Fire Chief Deena Johnson Lee simply outshines all dated stereotypes of a woman in action. You can’t help but be in awe of Deena as she shares the action-packed stories of her career. Not only has she rappelled down buildings, flown in helicopters, and climbed through 18-inch pipes, but action for Deena has meant forging forward through 20 years of conventionalism to claim respect and take her stand as a woman leader in a male-dominated field. For Deena, it’s not about power, it’s about serving her team, serving those who face the worst of their days, serving for a greater change and creating possibilities for both men and women.
Woman Fighting Fire
I have had the opportunity to rappel out of a seven-story building, crawl through an 18-inch pipe in a confined space, jump in a raging river, and fly in a helicopter, to name a few. The most rewarding moments of being a firewoman are when I can be there for another human being on the worst day of their lives and make it better for them.
Women have made such great strides in most career fields. Yet, there are a few remaining fields in which women still remain mostly absent. Despite the efforts of fire departments to recruit women, only 5% of firefighters are women, and this number is up from 4% just three years ago. Other careers that seem to have a male profile, in particular the military and police, have had more success in recruiting women. Just to get the job, firefighters have to face strenuous physical tests. To succeed in the job firefighters must face tough emotional, intellectual and psychological challenges.
She Can magazine has been presented with the rare opportunity of interviewing a woman firefighter, who is even more of a rarity in her role as Fire Chief of the El Segundo, California station. After dedicating two decades of fire service, the City appointed Deena Johnson Lee to serve as Chief in November 2021. The City’s announcement of her appointment mentioned that she was the only fire chief in a region that includes three counties, Ventura, Orange and Los Angeles. She is also outstanding in being among 150 fire chiefs (some 6.3%) across the country at different levels, districts, battalion, divisions or assistants.
The wealth of experience Chief Lee attained over two decades attests to her high qualifications for the top position. Her background included several stints as captain and her promotion to battalion chief in El Segundo in 2019, responsibilities that gave her experience across a wide range from fighting wildfires to many so-called “leadership assignments” that included supervising training, responding to emergency medical situations, and participating in search and rescue missions. Surveying the diverse responsibilities of a superlative firefighting professional, we can see how the quality of physical strength is just a minimum requirement of a job for which judgment, compassion, composure, far-sightedness, the qualities of mental toughness and acuity are priority.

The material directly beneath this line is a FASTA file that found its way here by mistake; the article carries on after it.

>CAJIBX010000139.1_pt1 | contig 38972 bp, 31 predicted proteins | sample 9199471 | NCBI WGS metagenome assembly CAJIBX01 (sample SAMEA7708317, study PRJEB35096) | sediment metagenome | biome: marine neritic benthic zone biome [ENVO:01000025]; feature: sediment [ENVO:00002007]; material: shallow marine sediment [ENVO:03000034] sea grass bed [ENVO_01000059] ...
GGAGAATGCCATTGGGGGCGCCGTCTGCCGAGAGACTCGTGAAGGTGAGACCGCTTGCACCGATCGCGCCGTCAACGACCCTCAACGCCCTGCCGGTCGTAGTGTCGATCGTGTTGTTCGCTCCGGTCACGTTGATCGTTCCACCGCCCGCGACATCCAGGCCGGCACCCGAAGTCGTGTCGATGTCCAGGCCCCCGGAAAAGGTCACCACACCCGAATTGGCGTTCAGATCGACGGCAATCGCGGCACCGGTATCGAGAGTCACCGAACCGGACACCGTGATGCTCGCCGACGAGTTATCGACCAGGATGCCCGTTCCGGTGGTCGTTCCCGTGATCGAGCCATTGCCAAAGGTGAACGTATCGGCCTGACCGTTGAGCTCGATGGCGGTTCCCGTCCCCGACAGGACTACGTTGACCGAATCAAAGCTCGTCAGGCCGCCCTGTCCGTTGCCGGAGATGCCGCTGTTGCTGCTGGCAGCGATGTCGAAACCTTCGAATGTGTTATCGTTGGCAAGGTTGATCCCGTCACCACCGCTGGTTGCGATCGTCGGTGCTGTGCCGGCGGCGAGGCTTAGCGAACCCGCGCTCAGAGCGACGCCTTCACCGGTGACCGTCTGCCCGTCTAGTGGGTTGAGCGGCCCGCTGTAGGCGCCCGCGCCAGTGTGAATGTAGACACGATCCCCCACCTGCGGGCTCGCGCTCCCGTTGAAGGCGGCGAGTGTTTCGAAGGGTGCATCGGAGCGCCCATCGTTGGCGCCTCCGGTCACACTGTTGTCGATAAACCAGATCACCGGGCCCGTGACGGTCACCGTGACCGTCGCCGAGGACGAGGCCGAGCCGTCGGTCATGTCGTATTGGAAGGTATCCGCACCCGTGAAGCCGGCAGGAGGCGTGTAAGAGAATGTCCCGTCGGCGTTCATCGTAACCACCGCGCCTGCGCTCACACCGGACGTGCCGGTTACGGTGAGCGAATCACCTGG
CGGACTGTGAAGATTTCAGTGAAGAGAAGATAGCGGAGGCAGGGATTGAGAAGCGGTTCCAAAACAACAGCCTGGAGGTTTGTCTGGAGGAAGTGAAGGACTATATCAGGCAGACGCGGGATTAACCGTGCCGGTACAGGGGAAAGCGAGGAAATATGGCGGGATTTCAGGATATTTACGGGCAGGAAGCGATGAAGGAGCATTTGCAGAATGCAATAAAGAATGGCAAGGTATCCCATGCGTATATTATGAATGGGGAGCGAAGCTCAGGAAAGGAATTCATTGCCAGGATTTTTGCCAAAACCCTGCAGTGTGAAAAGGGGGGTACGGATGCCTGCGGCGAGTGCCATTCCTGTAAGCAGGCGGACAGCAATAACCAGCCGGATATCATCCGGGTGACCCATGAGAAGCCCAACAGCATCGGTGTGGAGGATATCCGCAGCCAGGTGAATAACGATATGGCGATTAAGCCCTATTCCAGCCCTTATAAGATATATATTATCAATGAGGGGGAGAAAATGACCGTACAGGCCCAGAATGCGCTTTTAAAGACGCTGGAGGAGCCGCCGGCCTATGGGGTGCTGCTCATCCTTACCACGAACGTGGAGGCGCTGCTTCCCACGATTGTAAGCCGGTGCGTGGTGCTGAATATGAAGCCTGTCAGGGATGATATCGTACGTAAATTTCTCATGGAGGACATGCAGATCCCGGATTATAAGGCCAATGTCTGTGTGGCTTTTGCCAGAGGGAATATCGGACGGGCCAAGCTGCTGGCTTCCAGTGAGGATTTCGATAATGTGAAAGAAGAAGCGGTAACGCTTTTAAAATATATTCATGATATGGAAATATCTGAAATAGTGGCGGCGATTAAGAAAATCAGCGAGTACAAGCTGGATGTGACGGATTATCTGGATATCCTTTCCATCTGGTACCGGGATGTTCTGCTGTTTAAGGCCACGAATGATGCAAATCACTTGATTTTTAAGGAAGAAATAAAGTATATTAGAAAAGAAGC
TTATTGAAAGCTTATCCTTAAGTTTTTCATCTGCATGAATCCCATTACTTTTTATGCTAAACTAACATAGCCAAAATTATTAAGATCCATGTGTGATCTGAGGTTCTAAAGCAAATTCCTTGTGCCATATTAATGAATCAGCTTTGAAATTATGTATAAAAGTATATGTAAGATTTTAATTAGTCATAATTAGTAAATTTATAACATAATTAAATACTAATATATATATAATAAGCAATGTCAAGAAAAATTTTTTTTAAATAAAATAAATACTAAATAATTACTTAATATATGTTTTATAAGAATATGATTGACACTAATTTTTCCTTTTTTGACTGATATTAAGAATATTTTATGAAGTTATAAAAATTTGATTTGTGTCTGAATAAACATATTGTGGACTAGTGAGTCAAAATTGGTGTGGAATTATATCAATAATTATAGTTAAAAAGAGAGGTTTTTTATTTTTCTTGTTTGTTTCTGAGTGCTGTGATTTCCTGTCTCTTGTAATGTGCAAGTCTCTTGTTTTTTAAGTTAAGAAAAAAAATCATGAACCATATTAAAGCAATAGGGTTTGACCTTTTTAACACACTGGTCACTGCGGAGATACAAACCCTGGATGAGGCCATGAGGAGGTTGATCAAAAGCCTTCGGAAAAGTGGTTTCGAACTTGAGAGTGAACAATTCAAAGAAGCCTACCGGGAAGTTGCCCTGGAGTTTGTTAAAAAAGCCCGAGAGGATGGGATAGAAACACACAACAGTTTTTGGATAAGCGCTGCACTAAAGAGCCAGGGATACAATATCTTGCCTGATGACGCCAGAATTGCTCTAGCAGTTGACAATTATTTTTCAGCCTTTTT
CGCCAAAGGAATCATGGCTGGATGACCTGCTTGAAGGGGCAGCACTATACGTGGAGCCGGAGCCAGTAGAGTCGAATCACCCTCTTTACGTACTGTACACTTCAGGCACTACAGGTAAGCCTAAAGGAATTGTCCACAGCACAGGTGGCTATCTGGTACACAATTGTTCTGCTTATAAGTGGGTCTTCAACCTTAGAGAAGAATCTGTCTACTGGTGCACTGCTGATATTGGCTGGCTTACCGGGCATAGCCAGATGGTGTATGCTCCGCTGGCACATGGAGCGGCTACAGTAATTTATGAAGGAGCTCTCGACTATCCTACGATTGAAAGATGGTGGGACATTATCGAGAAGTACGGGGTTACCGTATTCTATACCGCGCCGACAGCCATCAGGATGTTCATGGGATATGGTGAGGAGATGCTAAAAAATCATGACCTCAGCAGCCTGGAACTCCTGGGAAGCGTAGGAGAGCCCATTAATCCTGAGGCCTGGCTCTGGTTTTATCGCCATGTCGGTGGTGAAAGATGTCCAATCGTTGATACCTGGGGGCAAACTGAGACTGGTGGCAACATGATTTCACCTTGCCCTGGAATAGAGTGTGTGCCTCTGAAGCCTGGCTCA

Seeing Leads to Doing
I had to learn that other people’s opinions of me do not determine who I am. It took me years to build my self-confidence
Deena Lee broke out of the cultural container that constricted her ambitions that put them in a box. Deena’s attendance in 2018 at the ARISE (A Reason To Include and Support Everyone) Summit was pivotal in her rise. The L.A.County Fire Department organized this conference, inviting women firefighters from Southern California departments.
The theme of this inaugural summit was “Women in the Fire Service: Courage to Lead the Way.” The message struck home with Deena, who described the transformation she experienced at the event.
Deena: This was the first time in 18 years that I had ever seen so many women firefighters assembled in one place. For the first time, I saw several women in black, battalion chief uniforms. I had considered promoting to battalion chief, but it didn’t seem like a reality until I could see it. That inspired me to promote to battalion chief, and eventually, fire chief. I truly believe, If you can see it, you can be it. I want women firefighters to see me and believe that becoming fire chief is possible.
Conform Or Be Yourself
When Deena started her career as a firefighter, she knew she was aware of the scrutiny of judgement she faced as a woman firefighter. She describes the test she set up for herself.
Deena: I just dragged around the heaviest guy in the department. Some of the firefighters just wanted to know that I was strong enough to get them out of a burning building if necessary.
When the situation changed from safeguarding each other in the field to being in a position of command over her co-workers, Deena explains how she had to find greater inner strength to manage experiences of disparagement and alienation.
Deena: When I was promoted to captain, that was a different story. Some of the firefighters did not like me out-ranking them and being their supervisor. I had to deal with constant criticism and sometimes insubordination. An example of this was in 2007. When I first promoted to fire captain, my supervisor/ battalion chief was criticizing me to the entire platoon about the way I talked on the radio. I was just clearing an emergency call and was running late to our training drill. When I showed up, no one would look me in the eye. I found out later from another captain what was said, but he didn’t have the courage to stick up for me in front of everyone. The firefighters that respected me did not speak up. The peer pressure to go along with the group is very strong in the fire service. I had to learn that other peoples’ opinions of me do not determine who I am. It took me years to build my self-confidence.
Never dim your light and continue to rise above the noise.
The best times have been after a fire or large incident. The feeling of teamwork, pride, and accomplishment after a job well done. We all pull together when it really counts.
We at She Can magazine were curious whether she faced more resistance from the women or men she worked with. Deena was clear, “Definitely, my worst critics were men, although some women firefighters don’t want to associate with me because they want to “fit in” and not challenge the status quo.”
We asked Chief Lee about her experience as a leader in a male-dominated profession.